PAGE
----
The best of these leaders I have worked with have certain qualities or, as Harvard lecturer Paul Stoltz puts it, a certain mindset—regardless of skill set. He and co-author James Reed wrote a book called Put Your Mindset to Work: The One Asset You Really Need to Win and Keep the Job You Love. In this book, these attributes are called the three Gs: grit, global, and good. Of these, grit stands out above the others. It is that uncommon tenacity, intensity, and resilience in everything that you do. An example of this kind of intestinal fortitude is a leader who fought through several layers of bureaucracy for two years to get a new wellness program implemented in his company. Global is about a big picture perspective, the ability to look at the world and understand the ripple effect of your actions. Good is the sensitivity to people and awareness to do good for others around. An example of good and global is an individual taking the lead for their company’s team for a charity event like the Multiple Sclerosis Walk, in which they make sure that the contributions, logistics, and any other requirements are met for the event.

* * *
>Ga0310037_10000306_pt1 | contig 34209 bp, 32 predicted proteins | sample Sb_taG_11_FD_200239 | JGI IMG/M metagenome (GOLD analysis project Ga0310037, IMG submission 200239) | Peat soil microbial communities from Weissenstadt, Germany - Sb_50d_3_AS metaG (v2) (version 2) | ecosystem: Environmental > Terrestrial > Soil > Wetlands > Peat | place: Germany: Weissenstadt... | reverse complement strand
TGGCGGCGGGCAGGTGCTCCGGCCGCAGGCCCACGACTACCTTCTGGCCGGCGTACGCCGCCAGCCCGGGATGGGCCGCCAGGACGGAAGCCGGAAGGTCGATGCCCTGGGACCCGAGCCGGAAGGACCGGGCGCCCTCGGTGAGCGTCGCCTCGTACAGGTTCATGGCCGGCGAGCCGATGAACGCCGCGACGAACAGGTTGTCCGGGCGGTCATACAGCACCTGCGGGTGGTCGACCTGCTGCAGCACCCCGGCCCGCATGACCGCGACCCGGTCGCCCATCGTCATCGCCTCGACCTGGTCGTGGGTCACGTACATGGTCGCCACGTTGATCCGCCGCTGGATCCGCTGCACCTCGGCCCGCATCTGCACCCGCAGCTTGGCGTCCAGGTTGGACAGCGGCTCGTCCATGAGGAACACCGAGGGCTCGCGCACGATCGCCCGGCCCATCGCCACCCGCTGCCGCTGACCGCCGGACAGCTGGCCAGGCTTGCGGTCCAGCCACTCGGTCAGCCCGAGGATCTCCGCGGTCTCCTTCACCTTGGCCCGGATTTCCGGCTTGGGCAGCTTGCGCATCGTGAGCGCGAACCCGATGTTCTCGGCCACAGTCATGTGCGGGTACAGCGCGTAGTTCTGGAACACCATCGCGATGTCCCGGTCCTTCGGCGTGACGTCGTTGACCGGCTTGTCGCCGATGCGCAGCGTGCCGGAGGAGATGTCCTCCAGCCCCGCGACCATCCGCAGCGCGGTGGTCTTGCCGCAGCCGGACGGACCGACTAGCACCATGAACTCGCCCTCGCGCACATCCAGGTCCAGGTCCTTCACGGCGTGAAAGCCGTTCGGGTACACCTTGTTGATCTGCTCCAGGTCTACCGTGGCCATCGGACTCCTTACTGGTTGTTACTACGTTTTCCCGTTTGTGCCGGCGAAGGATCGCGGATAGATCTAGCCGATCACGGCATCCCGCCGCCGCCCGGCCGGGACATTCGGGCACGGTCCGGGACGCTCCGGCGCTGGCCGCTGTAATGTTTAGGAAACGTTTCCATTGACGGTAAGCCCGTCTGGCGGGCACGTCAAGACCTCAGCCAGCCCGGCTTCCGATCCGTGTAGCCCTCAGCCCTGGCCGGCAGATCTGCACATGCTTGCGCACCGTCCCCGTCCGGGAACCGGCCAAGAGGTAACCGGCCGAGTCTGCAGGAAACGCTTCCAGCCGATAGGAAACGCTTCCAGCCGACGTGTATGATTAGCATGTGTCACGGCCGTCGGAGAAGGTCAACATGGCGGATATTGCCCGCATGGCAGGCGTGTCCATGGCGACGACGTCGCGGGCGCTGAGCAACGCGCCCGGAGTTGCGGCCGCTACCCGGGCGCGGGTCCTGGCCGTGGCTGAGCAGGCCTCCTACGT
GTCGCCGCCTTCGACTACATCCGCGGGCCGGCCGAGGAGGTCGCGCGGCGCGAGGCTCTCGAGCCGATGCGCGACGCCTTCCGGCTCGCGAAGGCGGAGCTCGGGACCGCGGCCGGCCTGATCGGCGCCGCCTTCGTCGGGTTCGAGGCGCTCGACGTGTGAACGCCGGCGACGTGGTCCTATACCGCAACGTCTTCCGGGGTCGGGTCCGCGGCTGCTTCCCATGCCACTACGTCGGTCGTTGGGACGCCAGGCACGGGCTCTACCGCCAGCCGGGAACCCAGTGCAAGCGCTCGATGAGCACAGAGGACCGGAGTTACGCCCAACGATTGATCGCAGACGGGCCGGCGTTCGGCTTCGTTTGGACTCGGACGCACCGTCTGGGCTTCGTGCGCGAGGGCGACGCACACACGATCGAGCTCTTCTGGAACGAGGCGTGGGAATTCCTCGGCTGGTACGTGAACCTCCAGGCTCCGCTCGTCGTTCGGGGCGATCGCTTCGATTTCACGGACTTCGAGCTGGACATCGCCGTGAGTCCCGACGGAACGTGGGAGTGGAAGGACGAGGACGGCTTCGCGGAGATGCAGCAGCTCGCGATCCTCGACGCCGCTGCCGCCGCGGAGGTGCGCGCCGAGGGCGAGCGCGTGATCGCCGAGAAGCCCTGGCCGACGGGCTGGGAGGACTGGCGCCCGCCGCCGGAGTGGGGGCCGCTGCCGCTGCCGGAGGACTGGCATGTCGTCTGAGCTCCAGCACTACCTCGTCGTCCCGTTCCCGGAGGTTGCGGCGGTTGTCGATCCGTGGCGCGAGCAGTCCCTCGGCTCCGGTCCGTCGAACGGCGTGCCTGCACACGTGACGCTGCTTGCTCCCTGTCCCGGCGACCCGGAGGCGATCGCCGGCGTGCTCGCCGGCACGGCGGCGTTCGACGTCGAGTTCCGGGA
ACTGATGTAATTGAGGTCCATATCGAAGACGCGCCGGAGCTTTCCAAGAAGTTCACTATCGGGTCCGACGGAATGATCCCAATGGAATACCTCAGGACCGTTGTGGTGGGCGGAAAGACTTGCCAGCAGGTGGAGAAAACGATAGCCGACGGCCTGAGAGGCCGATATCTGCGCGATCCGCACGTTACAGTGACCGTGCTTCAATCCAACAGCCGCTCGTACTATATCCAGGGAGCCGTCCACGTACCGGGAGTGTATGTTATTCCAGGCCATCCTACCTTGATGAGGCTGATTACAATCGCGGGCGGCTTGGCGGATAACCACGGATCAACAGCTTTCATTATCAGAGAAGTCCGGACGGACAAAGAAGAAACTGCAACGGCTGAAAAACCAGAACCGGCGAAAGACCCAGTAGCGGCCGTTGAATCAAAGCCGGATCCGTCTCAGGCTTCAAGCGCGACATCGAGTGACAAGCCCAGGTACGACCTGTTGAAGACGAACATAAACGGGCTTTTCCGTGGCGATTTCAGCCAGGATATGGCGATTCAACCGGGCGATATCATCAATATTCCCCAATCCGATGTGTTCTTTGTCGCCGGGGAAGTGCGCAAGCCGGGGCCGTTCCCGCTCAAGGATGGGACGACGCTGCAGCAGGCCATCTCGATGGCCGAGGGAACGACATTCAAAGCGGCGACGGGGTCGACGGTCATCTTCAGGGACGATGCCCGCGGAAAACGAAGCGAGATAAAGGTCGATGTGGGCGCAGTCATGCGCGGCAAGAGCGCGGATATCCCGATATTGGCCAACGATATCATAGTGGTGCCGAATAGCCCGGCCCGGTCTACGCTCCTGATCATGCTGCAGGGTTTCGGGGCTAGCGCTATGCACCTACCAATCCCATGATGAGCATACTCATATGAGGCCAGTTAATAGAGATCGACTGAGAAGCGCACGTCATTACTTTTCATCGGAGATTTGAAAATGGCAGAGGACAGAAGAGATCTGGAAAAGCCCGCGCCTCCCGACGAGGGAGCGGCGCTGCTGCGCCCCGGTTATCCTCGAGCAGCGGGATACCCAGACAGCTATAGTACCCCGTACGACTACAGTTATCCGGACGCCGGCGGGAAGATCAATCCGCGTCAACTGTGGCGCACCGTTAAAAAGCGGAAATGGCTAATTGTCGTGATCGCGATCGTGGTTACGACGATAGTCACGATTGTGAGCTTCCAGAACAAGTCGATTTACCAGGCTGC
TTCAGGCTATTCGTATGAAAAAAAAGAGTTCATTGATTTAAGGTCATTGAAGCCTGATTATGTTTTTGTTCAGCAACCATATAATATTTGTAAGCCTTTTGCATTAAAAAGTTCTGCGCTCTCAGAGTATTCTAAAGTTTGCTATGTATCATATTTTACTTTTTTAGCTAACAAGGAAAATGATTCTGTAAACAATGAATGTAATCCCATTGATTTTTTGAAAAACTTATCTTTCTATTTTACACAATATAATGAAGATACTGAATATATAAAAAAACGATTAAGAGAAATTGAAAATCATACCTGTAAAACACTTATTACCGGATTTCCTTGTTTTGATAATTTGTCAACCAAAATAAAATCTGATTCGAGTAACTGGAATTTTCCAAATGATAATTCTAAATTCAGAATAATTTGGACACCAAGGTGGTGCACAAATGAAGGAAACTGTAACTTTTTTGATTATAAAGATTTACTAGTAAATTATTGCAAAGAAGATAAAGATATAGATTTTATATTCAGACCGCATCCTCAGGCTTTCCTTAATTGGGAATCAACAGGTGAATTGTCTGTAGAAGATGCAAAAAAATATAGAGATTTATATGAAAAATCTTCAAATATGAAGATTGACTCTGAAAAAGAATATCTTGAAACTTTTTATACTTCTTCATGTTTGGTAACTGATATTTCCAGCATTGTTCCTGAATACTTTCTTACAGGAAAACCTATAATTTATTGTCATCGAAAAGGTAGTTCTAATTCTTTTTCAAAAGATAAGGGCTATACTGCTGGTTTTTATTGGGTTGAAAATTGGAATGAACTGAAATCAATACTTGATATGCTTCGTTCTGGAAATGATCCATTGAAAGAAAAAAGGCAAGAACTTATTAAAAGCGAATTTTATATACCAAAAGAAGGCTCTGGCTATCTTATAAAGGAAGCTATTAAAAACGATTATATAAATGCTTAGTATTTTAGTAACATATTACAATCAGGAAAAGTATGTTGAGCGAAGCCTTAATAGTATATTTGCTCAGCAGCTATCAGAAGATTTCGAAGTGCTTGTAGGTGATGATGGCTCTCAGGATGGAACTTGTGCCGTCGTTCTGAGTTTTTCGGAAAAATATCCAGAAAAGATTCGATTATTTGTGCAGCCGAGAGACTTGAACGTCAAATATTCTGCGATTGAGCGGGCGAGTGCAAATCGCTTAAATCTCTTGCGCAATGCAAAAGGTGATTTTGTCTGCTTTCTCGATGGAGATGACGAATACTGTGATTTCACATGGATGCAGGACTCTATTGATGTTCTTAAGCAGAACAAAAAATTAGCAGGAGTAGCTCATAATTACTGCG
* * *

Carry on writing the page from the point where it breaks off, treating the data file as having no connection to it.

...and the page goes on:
As the agile movement continues to become more mainstream, there will be a call for more of these kinds of leaders. As mentioned previously, there is no such thing as a “born leader.” Leadership is learned, and here is a good way to start:
- Keep your knowledge current in what ever domain you are in
- Learn from recognized industry experts
- Gain and utilize the best, most current techniques available
- Stay certified in your area with approved courses
- Accelerate the leadership of your organization